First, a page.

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If VA denies your beneficiary travel request, they must do it in writing!

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After the VAMC travel office denied me a travel voucher request, I did my homework because it did not pass the smell test. I wanted to verify qualifications for my travel and explore any potential exclusions. I also learned that if the VA denies travel, they must do it in writing so you can appeal the decision.
My primary care doctor asked me to return early the following week to have fasting blood labs performed. I completed this the next business day and visited the travel office to get a voucher. This is where it gets interesting. The employee refused to issue a voucher because I "did not have an appointment in the system" for that day. I visited the Patient Advocate, who has always been very helpful, but they told him the same thing. I later placed a call to the White House VA Hotline. Meanwhile, I researched 38 CFR 70 - VHA BENEFICIARY TRAVEL UNDER 38 U.S.C. 111 to arm myself with knowledge of the actual law. 


§ 70.4 Criteria for approval  
(a) VA will approve payment for beneficiary travel under this part if: 
(1) The travel was made to obtain care or services for a person who is eligible for beneficiary travel payments under §70.10, 
(2) The travel was in connection with care or services for which such person was eligible under the laws administered by VA,
(c) When a claimant requests payment for beneficiary travel for care or services that were not scheduled with VHA prior to arrival at the facility and were not emergency treatment and the travel did not include a special mode of transportation, VA will not approve round-trip payment under this part but will approve payment for the return trip if VHA actually provided care or services. 


I qualified under the first few lines. However, paragraph (c) is in direct contrast with what I was told.




§ 70.10 Eligible persons
(b) For purposes of this section, the term ‘‘examination, treatment, or care’’ means the care or services provided under the Medical Benefits Package in §17.38 of this chapter.
§ 17.38 Medical benefits package.
(a)(1) Basic care.
(i) Outpatient medical, surgical, and mental healthcare, including care for substance abuse.


Double-checked to confirm having blood drawn at the lab qualifies.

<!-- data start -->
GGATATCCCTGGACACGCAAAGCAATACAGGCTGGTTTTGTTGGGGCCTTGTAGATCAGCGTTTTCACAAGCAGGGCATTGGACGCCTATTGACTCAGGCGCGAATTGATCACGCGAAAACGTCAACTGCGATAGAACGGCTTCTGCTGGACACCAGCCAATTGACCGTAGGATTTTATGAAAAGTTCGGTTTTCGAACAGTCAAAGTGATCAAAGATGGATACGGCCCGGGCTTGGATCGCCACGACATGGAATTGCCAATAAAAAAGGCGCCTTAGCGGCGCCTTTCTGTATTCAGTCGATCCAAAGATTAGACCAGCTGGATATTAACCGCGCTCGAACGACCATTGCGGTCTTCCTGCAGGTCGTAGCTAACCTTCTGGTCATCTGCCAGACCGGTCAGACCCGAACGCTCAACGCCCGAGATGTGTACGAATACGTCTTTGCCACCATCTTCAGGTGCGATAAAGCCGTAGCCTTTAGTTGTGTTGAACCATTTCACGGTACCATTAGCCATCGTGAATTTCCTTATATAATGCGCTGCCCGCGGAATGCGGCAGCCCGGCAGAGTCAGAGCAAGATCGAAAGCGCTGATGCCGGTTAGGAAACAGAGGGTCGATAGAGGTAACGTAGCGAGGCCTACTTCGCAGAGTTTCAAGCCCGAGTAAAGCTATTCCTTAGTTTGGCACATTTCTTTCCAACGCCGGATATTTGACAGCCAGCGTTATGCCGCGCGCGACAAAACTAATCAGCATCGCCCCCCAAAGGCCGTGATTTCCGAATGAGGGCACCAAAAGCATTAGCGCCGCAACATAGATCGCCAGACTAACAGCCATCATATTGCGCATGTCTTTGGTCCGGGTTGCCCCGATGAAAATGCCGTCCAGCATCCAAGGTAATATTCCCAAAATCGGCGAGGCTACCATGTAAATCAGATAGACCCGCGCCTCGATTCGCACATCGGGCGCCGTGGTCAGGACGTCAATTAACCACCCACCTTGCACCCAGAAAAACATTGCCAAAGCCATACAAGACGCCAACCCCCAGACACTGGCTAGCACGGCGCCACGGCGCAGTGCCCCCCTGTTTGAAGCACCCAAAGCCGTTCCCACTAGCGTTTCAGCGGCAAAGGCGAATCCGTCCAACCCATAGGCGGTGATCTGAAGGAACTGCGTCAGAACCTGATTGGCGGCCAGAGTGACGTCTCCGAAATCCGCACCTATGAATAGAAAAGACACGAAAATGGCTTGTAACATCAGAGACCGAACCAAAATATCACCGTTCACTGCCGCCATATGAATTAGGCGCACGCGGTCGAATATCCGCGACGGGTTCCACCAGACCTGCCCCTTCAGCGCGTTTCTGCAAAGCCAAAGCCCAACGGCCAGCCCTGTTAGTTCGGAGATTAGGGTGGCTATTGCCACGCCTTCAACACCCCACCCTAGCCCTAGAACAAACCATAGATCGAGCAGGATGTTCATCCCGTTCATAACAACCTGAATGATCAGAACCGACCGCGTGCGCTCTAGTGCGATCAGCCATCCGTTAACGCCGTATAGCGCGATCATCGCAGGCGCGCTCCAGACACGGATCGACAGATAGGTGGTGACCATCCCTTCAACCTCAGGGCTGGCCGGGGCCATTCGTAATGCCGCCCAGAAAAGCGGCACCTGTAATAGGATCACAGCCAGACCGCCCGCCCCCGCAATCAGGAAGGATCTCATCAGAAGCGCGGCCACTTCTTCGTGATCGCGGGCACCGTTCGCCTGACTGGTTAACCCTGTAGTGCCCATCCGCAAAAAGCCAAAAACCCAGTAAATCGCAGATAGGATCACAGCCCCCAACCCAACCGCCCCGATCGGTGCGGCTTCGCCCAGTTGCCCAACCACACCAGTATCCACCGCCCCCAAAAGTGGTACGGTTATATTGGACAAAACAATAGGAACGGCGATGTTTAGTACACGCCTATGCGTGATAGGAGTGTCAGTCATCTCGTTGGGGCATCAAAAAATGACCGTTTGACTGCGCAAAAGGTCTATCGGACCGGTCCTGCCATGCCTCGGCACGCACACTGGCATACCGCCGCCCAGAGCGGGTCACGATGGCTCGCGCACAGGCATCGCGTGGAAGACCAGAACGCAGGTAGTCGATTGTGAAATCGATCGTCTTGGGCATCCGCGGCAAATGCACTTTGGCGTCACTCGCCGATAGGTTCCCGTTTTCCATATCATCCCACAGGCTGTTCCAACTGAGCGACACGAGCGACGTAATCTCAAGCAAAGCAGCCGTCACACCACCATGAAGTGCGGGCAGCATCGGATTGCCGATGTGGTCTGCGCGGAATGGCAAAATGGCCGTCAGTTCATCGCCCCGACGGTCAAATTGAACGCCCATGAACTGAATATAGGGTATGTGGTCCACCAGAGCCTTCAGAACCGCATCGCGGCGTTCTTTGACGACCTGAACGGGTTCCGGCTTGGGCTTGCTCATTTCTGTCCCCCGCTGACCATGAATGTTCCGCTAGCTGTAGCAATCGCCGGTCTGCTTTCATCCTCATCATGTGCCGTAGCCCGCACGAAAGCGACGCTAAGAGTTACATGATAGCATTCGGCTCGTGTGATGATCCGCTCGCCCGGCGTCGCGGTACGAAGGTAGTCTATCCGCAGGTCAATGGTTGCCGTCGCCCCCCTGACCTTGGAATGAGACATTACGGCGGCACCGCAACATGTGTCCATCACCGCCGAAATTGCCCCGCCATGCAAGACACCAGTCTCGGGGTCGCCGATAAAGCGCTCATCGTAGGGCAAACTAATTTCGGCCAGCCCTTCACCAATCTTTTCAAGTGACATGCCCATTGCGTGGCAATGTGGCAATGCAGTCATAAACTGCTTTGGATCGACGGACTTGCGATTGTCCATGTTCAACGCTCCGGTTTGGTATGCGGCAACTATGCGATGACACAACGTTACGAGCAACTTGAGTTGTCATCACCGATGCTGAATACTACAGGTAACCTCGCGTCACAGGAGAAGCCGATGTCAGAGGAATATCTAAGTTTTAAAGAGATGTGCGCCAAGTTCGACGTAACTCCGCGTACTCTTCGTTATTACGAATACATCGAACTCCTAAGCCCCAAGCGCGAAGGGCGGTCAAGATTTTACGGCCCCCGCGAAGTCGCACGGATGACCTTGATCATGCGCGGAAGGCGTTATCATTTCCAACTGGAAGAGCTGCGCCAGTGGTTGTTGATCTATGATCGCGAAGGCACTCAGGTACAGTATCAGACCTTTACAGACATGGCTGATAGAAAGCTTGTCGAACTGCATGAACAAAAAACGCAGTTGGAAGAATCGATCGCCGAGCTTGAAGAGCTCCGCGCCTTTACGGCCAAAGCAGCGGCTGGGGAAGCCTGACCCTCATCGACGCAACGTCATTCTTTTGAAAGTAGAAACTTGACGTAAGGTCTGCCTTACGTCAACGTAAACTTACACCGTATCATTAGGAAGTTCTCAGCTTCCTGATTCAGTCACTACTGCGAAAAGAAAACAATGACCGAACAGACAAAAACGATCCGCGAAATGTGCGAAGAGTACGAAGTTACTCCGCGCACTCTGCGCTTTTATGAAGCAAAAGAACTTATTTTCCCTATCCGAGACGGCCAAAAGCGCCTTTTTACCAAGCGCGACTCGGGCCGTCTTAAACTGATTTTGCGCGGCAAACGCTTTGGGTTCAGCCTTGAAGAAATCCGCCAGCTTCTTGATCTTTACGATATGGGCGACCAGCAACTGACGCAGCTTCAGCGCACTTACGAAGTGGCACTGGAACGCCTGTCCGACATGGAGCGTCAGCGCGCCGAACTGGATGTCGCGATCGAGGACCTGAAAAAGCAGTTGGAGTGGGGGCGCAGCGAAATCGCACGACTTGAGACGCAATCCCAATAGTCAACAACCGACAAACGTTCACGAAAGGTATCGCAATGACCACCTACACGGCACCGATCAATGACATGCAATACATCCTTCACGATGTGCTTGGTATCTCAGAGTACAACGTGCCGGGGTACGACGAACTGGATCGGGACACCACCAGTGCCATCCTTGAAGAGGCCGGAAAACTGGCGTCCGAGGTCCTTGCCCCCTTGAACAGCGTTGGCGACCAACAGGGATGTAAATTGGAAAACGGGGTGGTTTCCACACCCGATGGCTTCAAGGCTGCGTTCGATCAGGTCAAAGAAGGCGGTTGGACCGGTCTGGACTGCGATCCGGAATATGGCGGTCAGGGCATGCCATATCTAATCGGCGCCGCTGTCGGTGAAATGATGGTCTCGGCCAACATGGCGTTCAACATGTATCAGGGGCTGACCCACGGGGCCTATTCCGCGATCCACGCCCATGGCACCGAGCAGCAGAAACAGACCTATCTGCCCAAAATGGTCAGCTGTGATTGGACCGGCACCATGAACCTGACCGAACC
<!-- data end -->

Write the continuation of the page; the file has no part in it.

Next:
§ 70.40 Administrative procedures.
Upon denial of an initial claim for beneficiary travel, VA will provide the claimant written notice of the decision and advise the claimant of reconsideration and appeal rights. A claimant who disagrees with the initial decision denying the claim for beneficiary travel, in whole or in part, may obtain reconsideration under §17.133 of this chapter and may file an appeal to the Board of Veterans’ Appeals under parts 19 and 20 of this chapter. An appeal may be made directly to the Board of Veterans’ Appeals without requesting reconsideration.

This was a surprising find. Looking at the facts, the VA travel employee denied me an initial claim for beneficiary travel. However, they failed to provide me with a written notice of their decision. I was unable to formally appeal, which might be constituted as a violation of my rights to due process. It is also a good way for the VA to hide any paper trail.
Fast forward to yesterday. I get a call from a VA employee who issued a verbal apology for the mix up and said I would be paid for one-way travel, which is partially vindicating. However, a lingering concern about how § 70.4 (c) defines how "for care or services that were not scheduled with VHA" should be applied remains. The VA does not make appointments to have blood drawn. It is impossible to simply walk in and get labs performed without a consult from a doctor. The word "appointment" is found only once in this entire law, but it applies only to a special aspect of reimbursement for food an lodging. Therefore, in my opinion, the primary care doctor's consult constitutes scheduling of follow up care at the patient's convenience without being scheduled for a dedicated appointment. The VA employee said they would look into it.
In conclusion, learning that beneficiary travel denials must be issued in writing was a significant find. However, the VA loosely defining "scheduled" as meaning "appointment" is intriguingly disturbing. Could this be a simple incorrect reading of the law or is it an intentional effort to deny beneficiary travel payments to veterans under certain scenarios? Why doesn't the VA make appointments for labs, having glasses fitted, or picking up equipment for prosthetics? A veteran must travel to the VA facility to have them done much like visiting radiology to have imaging performed. If this happened to me, I can only assume it is happening all over VA-land.
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